Water pollution from two sources
Suppose you've been put in charge of cleaning up water pollution in a river. The marginal benefit of cleaning up the pollutant is given by MB=500-Q, where Q is the total quantity of abatement, measured in tons. Pollution is currently uncontrolled and totals 1000 tons. It comes from two sources, each of which is now emitting 500 tons. For source 1, the marginal cost of abatement is given by MC1=Q1 (where MC1 and Q1 are the marginal cost and quantity of abatement for source 1) while for source 2 the marginal cost is constant: MC2=100.
- Show that the efficient total amount of pollution is 600 tons. Calculate the amount of abatement that should be done by each firm. Show your work and explain what you're doing! Since the answer is given, points will only be awarded for deriving the answer correctly.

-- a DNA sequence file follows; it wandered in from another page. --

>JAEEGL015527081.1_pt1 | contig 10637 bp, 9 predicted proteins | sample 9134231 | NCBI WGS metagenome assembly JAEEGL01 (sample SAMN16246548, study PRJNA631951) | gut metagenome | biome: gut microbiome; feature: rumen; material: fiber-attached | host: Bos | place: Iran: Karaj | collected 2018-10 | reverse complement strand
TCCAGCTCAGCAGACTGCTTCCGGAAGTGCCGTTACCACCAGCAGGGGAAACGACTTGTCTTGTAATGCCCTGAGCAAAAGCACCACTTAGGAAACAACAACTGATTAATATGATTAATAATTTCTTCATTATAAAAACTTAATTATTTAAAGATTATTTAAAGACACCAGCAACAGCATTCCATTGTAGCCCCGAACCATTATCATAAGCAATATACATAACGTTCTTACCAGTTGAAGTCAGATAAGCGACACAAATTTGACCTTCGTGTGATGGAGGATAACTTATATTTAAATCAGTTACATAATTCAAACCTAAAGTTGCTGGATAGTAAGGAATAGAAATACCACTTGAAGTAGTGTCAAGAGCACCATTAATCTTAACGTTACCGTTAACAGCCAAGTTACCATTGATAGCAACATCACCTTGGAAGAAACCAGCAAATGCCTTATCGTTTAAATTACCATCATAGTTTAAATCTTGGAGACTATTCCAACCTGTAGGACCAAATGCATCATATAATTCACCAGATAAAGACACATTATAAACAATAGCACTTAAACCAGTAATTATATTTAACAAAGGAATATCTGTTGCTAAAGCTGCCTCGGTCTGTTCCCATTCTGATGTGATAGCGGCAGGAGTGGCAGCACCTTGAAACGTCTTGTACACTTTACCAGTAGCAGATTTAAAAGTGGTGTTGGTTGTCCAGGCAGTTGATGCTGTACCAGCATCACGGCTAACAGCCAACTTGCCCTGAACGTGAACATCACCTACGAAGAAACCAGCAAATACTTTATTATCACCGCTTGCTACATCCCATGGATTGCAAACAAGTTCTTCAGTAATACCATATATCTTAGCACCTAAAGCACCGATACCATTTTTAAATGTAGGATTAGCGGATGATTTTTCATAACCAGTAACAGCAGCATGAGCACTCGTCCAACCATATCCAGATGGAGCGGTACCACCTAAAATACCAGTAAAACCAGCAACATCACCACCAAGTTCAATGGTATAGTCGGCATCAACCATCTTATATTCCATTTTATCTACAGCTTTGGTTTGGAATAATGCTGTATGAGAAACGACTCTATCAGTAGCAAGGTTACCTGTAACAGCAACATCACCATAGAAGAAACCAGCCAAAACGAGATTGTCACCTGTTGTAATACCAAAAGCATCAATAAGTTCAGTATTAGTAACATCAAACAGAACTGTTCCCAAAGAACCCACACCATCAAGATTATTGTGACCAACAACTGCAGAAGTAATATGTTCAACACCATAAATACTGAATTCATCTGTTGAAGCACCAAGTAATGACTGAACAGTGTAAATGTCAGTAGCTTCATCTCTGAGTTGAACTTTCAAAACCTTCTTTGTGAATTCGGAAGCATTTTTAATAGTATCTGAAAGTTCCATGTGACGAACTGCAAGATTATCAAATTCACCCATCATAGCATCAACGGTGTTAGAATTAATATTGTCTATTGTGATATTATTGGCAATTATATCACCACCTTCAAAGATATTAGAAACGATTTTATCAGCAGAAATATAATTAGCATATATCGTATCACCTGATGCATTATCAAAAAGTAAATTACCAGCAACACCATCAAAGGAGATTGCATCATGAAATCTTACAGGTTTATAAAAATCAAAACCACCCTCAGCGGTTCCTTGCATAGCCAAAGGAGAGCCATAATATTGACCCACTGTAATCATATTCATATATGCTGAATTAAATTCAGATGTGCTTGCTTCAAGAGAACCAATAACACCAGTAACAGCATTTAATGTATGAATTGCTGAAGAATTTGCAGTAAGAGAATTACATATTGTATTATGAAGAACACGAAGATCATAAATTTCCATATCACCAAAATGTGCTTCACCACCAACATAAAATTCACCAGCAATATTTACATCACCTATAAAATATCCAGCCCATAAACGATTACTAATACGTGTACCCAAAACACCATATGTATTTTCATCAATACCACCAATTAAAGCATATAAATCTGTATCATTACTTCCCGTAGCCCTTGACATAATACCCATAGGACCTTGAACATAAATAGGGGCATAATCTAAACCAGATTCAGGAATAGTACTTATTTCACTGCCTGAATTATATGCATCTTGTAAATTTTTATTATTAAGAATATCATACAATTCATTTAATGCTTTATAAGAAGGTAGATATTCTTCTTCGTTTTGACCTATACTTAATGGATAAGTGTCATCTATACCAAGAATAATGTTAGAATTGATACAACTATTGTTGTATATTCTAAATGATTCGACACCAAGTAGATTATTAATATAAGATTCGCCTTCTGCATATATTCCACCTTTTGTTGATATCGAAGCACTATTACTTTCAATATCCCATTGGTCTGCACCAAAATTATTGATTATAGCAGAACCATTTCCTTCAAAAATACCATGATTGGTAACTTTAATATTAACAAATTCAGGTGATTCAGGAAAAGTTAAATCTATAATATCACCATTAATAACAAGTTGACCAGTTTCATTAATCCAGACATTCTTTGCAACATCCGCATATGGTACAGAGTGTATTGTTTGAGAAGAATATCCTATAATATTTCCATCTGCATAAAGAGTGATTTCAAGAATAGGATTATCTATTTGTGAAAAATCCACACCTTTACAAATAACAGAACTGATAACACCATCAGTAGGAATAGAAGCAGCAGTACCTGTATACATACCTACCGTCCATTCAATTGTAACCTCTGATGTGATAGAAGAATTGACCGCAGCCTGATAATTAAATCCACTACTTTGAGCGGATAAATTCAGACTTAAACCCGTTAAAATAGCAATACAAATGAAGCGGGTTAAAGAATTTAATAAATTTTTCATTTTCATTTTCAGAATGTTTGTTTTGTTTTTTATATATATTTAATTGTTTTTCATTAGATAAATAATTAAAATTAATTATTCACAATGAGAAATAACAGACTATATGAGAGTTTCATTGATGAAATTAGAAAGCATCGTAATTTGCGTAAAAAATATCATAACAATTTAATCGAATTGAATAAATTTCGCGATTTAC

- Suppose that the legislature becomes concerned about this problem and passes a law requiring each source to reduce emissions by 40%. Would this be efficient? If so, explain why. If not, explain as specifically and non-technically as you can why it is not and calculate the deadweight loss of the policy.
- What emissions tax policy would achieve efficiency? Calculate how much such a policy would cost each firm including both abatement costs and taxes. Would the firms prefer this policy or the one from part (2)? Explain why and be specific.
- Now suppose the legislature is a bit more enlightened and passes a law requiring emissions to be reduced to 600 tons in such a way that the firms share the burden equally. (That is, their total costs must be equal -- they do not necessarily need to reduce emissions by the same amounts.) Design a tradable permit policy that would accomplish this. How many permits would you give to each source? Why?
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Peter J Wilcoxen, The Maxwell School, Syracuse University